The evidence does show that the extreme flooding deepened the Gila River Channel making it more difficult for canals to carry water to fields where water levels were low. Part of the canal system was abandoned while other parts were extended miles upstream to maintain proper water flows. Around 1350 C.E., the time of the Great House, a combination of factors may have triggered a breakdown of Hohokam society and undermined their leadership.

It is probable that as a result of all of these factors, the survivors of the floods and droughts abandoned large sites like Casa Grande in favor of smaller settlements along the Gila River. Today’s O’odham people believe that they are the descendants of the Hohokam people. As a result, Hohokam society never disappeared it just adapted and changed to a lifestyle that was better suited to the changed conditions. This change was likely to one more similar to their ancestors. They changed to a simpler life. Perhaps that is what we will be compelled to do.

There is a lot to be said for a simpler life.

Sacred stuff


One thing that really struck me as we saw Arizona for the first time in 3 years was the large number of new storage places.  A few years ago these were extremely rare. Now they are ubiquitous. Everyone in Canada and the United States needs extra storage space. Even though house sizes had doubled in size in the last couple of decades while family sizes shrunk, people needed more storage space.  This is the product of a society enamoured of stuff. Devoted to stuff. As a result, we have a society of stuff. Sacred Stuff.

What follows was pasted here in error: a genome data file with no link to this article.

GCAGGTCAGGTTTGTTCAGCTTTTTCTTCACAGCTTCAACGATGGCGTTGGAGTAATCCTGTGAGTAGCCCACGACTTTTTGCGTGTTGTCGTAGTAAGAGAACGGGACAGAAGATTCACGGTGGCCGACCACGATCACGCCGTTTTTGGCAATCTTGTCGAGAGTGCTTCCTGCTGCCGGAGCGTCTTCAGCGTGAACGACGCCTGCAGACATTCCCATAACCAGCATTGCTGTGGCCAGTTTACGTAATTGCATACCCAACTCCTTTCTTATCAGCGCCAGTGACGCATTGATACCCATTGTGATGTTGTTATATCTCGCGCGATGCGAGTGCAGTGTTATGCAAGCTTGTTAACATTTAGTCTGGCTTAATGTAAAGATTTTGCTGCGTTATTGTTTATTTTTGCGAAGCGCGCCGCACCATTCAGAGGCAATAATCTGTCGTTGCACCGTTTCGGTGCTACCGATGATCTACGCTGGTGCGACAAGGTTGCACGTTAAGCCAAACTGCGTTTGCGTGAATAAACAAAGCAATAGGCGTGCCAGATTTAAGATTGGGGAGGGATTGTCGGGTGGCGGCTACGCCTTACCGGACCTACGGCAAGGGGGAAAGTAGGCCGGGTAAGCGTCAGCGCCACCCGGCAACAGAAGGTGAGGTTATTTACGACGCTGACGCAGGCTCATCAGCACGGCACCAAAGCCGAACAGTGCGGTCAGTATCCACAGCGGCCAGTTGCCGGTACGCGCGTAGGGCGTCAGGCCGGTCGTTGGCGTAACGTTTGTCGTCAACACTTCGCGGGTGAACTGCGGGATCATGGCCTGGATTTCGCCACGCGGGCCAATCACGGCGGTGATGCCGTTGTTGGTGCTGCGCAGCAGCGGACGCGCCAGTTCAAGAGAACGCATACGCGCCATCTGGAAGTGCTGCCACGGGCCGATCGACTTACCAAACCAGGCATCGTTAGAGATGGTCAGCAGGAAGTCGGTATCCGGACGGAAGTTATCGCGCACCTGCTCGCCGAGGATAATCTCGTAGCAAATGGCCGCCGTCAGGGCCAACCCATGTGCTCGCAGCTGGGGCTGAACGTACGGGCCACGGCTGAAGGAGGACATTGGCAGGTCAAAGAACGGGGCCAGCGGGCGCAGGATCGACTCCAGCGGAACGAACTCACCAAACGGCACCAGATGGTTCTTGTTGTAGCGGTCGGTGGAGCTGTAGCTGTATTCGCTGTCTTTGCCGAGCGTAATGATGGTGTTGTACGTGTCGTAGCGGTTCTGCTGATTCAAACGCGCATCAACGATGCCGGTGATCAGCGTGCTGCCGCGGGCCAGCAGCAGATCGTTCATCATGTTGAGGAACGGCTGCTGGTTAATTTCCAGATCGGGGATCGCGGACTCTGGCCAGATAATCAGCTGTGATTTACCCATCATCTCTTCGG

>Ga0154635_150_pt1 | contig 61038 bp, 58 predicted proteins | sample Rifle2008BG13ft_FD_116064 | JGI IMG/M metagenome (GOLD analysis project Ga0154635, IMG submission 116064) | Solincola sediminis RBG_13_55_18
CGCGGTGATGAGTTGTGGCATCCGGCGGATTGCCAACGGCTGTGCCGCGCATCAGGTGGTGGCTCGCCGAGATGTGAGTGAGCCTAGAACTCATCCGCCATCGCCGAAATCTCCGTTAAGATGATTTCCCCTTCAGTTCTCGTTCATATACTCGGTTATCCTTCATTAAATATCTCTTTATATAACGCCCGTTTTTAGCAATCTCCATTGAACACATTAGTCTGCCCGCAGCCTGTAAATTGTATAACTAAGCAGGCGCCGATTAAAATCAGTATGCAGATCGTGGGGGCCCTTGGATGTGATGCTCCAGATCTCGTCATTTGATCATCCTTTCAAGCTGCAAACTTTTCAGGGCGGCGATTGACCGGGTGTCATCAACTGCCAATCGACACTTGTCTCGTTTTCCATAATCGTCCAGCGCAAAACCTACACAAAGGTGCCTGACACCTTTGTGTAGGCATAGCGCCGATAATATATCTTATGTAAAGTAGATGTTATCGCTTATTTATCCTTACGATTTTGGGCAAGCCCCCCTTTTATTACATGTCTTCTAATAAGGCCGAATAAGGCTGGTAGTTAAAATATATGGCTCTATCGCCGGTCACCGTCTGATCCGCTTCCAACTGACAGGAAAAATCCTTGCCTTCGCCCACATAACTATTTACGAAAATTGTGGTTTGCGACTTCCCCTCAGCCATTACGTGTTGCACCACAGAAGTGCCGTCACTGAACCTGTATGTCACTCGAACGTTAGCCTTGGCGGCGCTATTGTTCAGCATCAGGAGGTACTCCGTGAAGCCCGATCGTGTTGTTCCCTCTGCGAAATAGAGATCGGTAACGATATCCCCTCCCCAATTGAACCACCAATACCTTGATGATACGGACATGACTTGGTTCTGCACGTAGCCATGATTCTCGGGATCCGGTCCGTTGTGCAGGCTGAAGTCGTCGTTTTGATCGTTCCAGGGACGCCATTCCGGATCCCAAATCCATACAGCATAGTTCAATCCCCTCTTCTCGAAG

I have also noticed in the neighbourhood that everyone seems to have a truck. A huge truck on the driveway. Is that because they can’t get it into their garage. Is it too big for the garage? Eventually I learned that many of the garage were stuffed with stuff! Huge mounds of stuff inside garages. I was too shy to photograph them. What would people think?

Chris and I know a person in Winnipeg who is a hoarder. Really a hoarder. Her house we have heard is stuffed with stuff. No one is allowed in to see the state of the house for she is too embarrassed. But recently she had a problem.  Her heating system was malfunctioning so she had no heat in her house. That is a pretty big problem in Manitoba in winter. But she did not want to allow anyone to come into her house. She refused to allow any worker to come in to fix the furnace. Therefore she lived in a house in Manitoba without heat in January! That is insane. That is more insane than having a house stuffed with junk.

Here in Arizona, I have seen many garages filled with stuff. As a result their vehicles are left on their driveway permanently even though that is very tough on tires in the desert sun. Why do people have so much stuff they can’t use it? These often are not rich people. But they are dysfunctional people.

Is that not a sign of spiritual decline?